Can Someone Go To Jail In Victoria For Threatening To Kill You?

Can Someone Go To Jail In Victoria For Threatening To Kill You?Based on the Crimes Act 1958, someone can go to jail for threatening to kill another person. That threat must either be made with the intention that someone else would believe it or is reckless regarding whether the other person would fear the threat would be carried out. In other words, the threat must be “real” or “believable.” These threats do not have to be in person; they can be via text or through social media.

The highest level of penalty for someone threatening to kill another person in Victoria is ten years of imprisonment. They might also face fines and other penalties as well. Given the severity of such threats, if you're involved in such a case, either as a victim or accused, consulting with a criminal lawyer in Melbourne is crucial for understanding your legal rights and options.

Proving The Crime Of Threat To Kill

Threatening to kill another person is an indictable offence. To be considered guilty of this crime, the prosecution must show the following:

  • The threat to kill was actually made to another person (or published to others)
  • The threat was made without lawful excuse
  • The person making the threat intended the other person to fear that the threat would be carried out, or the person making the threat was reckless in whether the receiver would have that fear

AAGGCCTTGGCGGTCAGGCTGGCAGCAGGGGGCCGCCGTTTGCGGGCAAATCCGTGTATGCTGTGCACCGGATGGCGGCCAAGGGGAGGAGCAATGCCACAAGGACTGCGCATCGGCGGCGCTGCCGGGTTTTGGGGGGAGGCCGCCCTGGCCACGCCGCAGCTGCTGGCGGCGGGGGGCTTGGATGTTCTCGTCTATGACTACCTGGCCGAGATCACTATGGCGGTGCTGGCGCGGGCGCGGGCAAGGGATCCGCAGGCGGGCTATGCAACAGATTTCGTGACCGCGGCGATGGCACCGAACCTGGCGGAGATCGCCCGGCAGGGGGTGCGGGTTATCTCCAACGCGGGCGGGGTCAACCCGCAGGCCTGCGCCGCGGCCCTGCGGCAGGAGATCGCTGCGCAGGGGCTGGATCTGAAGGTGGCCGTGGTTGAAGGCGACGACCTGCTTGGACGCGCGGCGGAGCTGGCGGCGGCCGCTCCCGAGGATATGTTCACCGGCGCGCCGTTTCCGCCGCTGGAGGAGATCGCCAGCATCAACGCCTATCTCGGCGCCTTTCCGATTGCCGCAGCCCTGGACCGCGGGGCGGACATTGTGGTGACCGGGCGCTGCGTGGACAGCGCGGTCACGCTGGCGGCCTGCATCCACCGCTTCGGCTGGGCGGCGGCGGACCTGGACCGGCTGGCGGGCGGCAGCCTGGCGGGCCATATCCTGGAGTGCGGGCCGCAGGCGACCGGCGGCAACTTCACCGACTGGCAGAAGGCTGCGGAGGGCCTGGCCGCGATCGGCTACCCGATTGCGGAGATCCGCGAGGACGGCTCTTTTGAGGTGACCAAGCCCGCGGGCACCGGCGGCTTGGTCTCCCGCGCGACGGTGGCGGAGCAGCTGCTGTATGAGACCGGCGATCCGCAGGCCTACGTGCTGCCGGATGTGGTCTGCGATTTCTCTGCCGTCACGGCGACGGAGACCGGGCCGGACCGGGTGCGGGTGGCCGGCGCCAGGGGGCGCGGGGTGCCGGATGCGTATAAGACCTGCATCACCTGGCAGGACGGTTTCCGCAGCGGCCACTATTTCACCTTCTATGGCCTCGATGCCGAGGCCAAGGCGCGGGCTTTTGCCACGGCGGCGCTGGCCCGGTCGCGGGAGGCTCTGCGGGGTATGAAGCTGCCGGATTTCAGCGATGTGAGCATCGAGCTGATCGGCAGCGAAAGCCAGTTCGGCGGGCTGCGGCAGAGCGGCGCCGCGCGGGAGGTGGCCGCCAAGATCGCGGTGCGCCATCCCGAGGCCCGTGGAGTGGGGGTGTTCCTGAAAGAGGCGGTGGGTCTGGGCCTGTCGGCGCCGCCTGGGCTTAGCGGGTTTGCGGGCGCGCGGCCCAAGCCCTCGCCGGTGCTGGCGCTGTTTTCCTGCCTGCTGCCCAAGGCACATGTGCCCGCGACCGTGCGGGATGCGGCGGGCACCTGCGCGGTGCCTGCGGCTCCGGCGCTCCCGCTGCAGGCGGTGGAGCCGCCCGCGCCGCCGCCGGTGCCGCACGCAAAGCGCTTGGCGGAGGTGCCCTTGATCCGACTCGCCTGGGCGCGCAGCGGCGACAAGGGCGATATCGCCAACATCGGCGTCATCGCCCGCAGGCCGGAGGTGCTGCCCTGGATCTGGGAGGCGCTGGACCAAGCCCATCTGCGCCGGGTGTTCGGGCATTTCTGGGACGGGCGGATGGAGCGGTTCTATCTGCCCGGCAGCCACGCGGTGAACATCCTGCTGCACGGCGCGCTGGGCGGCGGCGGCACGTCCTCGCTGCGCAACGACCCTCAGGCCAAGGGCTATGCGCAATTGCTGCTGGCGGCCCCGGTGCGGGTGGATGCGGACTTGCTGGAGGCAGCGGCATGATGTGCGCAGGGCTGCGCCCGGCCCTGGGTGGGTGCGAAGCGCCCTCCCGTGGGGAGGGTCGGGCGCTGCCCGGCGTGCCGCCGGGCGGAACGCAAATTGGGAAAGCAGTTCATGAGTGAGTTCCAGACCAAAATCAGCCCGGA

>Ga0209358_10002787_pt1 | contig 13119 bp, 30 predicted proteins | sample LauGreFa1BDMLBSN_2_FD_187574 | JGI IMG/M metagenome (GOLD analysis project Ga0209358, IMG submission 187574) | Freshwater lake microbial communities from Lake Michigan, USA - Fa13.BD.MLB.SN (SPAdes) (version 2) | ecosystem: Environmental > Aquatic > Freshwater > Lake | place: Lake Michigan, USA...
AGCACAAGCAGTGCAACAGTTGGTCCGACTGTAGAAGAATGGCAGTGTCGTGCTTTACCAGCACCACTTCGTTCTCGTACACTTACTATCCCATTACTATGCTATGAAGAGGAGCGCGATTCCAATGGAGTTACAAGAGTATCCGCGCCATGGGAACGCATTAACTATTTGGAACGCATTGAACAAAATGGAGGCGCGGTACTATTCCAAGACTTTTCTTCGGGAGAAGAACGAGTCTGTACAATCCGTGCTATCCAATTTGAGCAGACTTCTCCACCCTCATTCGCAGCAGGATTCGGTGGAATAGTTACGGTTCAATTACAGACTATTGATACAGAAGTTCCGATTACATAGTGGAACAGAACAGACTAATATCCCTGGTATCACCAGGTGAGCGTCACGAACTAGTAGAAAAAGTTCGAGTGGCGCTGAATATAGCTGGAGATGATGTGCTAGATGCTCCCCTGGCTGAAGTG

Showing that someone intended another person to fear the threat can be difficult to prove. It is very fact-specific. For instance, someone who makes a threat to kill who lives far away may not intend for the other person to believe the threat because it would be very difficult to carry out due to the geographical distance. On the other hand, if someone who lives nearby makes a threat via text, it is much more likely that it would result in real fear that the threat will be carried out.

In addition, unless there is some writing that shows that the threat was made or a recording of the threat, proving that the threat occurred can be difficult. Like all crimes in Victoria, the crime of the threat to kill must meet the Standard Of Proof in Criminal Law - which means, it must be proven beyond a reasonable doubt for any penalties to be imposed.

What Are Legal Excuses For A Threat to Kill?

If someone charged with a threat to kill can prove they had a legal excuse, then they may not be guilty of the alleged crime. Legal excuses for the threat to kill might include:

  • Duress
  • Non-self-induced intoxication
  • Self-defense

Most defences to the charge of threat to kill focus on the intent aspect. If someone had no intention to kill another person or to make the other person fear for their life, then the charge likely will not stand.

Other Threatening Crimes

Victorian law also makes it a criminal offence to engage in other similar threatening crimes, even if the threat is not death. These include the following examples:

  • Stalking
  • Threat to inflict serious bodily harm
  • Conduct that endangers persons
  • Extortion with the threat to kill
  • Extortion with the threat to destroy property
  • Blackmail